“Based on a true story.”
Ya boi Tom is back and wackier than ever. He’s had a difficult summer, what with the critical and commercial catastrophe that was The Mummy. But you can’t keep the plucky son of Xenu down and he’s back at his very best here, crazy-eyed and charming as drug/guns/people smuggler Barry Seal.
Tom Cruise plays Barry Seal, a top pilot who, when we meet him, is flying planes for TWA. He his making a decent sideline smuggling in cigars, until he is approached by the CIA who want him to fly into South America and do reconnaissance for them. It gets crazier from there, as Barry ends up smuggling drugs for the cartel, guns for the government, and eventually working for the White House itself. Over the years, Barry goes from airline pilot to an insanely rich smuggler with his own fleet of planes and a criminal empire.
Cruise is wonderful throughout this film and makes you forget The Mummy ever happened. American Made reminds you why Cruise is the global superstar he is today. He is charming, very likeable, and handles the heavier scenes expertly. It’s refreshing to see him away from his usual action man persona too. As much I love the Mission Impossible franchise, this film gives him a bit of a wider range to work with. Even in his fifties he brings a maverick energy to the role, one that fits perfectly with the almost true story of Barry Seal that the film presents.
This doesn’t mean that the film is particularly deep however, and that is not a bad thing. It has the same time-spanning feel as Goodfellas or The Wolf of Wall Street, but it definitely shares the same sense of fun as the latter, which sacrifices some character depth. We never really connect with with Barry and his family on a deep level. But there is enough – we feel the love he has for his family and the difficulty of the situations he finds himself him so we can empathise with him. The film does contain some comments on America as Barry keeps declaring how great the US of A is, and of course the title. Barry sums up the other side of The American Dream.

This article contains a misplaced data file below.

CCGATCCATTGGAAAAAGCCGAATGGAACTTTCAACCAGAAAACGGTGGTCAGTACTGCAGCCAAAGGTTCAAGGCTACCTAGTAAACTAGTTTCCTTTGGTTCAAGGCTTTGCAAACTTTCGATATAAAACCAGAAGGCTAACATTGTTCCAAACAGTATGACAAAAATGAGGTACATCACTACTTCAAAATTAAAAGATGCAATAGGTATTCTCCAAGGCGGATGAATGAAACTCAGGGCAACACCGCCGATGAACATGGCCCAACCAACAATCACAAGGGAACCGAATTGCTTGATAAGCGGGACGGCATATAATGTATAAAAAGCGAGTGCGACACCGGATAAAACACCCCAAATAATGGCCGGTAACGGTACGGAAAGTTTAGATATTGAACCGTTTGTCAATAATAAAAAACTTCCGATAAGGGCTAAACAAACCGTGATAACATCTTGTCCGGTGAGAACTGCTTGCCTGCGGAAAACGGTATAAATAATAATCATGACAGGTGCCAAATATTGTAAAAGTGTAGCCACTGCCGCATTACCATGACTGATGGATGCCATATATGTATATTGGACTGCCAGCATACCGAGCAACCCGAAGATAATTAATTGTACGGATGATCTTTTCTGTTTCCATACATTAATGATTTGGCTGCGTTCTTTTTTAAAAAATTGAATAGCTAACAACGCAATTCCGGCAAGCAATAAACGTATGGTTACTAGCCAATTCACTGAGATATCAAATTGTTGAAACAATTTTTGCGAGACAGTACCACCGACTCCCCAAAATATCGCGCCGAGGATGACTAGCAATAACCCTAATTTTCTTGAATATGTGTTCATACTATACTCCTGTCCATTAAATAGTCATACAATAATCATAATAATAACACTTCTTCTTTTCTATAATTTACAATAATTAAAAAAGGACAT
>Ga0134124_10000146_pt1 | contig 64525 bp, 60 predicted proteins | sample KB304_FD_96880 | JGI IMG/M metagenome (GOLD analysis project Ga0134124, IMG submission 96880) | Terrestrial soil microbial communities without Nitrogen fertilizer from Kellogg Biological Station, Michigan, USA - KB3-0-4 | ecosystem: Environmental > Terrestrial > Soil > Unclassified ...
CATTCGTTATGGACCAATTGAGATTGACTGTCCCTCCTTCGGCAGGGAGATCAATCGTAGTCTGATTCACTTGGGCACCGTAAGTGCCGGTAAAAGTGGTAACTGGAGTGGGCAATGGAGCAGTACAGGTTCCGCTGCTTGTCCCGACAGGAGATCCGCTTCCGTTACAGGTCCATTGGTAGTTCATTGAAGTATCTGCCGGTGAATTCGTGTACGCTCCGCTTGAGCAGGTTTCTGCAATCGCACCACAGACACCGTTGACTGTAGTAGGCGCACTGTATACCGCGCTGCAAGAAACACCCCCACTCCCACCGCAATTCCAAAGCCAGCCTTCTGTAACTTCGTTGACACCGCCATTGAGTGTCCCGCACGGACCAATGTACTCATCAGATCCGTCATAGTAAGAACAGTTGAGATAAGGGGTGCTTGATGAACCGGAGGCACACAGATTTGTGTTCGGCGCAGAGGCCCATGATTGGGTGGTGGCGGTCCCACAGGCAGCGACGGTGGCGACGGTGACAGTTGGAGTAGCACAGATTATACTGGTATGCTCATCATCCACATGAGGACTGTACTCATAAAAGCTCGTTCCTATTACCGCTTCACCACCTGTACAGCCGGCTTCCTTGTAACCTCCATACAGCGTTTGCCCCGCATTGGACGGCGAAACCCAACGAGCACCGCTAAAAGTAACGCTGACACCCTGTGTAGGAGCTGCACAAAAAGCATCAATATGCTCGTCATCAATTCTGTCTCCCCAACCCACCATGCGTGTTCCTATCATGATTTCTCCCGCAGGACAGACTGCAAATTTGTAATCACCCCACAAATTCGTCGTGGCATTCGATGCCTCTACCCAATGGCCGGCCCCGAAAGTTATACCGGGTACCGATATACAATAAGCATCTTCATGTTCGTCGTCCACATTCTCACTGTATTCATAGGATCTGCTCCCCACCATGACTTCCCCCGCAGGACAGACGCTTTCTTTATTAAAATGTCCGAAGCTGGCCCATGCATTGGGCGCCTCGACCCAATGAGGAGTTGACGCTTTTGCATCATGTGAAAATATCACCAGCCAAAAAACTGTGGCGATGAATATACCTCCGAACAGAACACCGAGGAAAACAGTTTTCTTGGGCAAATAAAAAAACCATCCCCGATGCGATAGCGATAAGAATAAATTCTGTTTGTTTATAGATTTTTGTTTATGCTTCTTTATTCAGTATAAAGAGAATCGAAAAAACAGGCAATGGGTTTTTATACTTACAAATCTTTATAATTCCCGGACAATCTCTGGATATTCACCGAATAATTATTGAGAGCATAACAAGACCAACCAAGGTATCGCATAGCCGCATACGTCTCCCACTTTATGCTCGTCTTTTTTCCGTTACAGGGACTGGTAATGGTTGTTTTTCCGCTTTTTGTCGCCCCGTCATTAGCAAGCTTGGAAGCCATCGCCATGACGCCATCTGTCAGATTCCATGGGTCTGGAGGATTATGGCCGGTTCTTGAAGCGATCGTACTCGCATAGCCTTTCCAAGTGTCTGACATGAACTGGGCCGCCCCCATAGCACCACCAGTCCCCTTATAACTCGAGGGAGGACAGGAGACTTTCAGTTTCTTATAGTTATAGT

Most of all, the film is fun. And it feels like that is exactly what Cruise and director Doug Liman wanted. It has a garish, heightened eighties aesthetic and an awesome jukebox soundtrack. The film is as bright as the shirts Barry wears or the pastel colours in which he paints his mansion. There are some really great touches to add to the time period, like the original studio logos at the beginning of the film. Liman keeps the pace going too, I don’t think there is a dull moment. The scenes don’t drag, the movie doesn’t outstay it’s welcome.
The film is light, but it also knows when to take a step back for a more serious moment. These are few and far between. And obviously with a morality tale like this, the fun can’t last forever and Barry can’t keep getting away with it. But even this is treated with a lively energy and the mood never lets up. The film flows with the off-the-wall energy of the man it is documenting, and if it’s not all 100% true then who cares? It might ignore some of the more horrific crimes of the era, the grisly work of the cartels and the government. We are oblivious to it, which is perfect because so is Barry.
Perhaps after watching American Made you might quickly cast it to one side, the film is not one to be lingered on or studied. It’s absolutely perfect at what it does, and that is to create an enjoyable and light black comedy for people looking for an entertaining night at the movies. Think Lord of War but without the moral ambiguity. Tom Cruise is back at the top of his game, working with an excellent supporting cast and a talented director. Like Barry Seal, let the film take you on a crazy ride and don’t overthink it.
Reviewed by Jack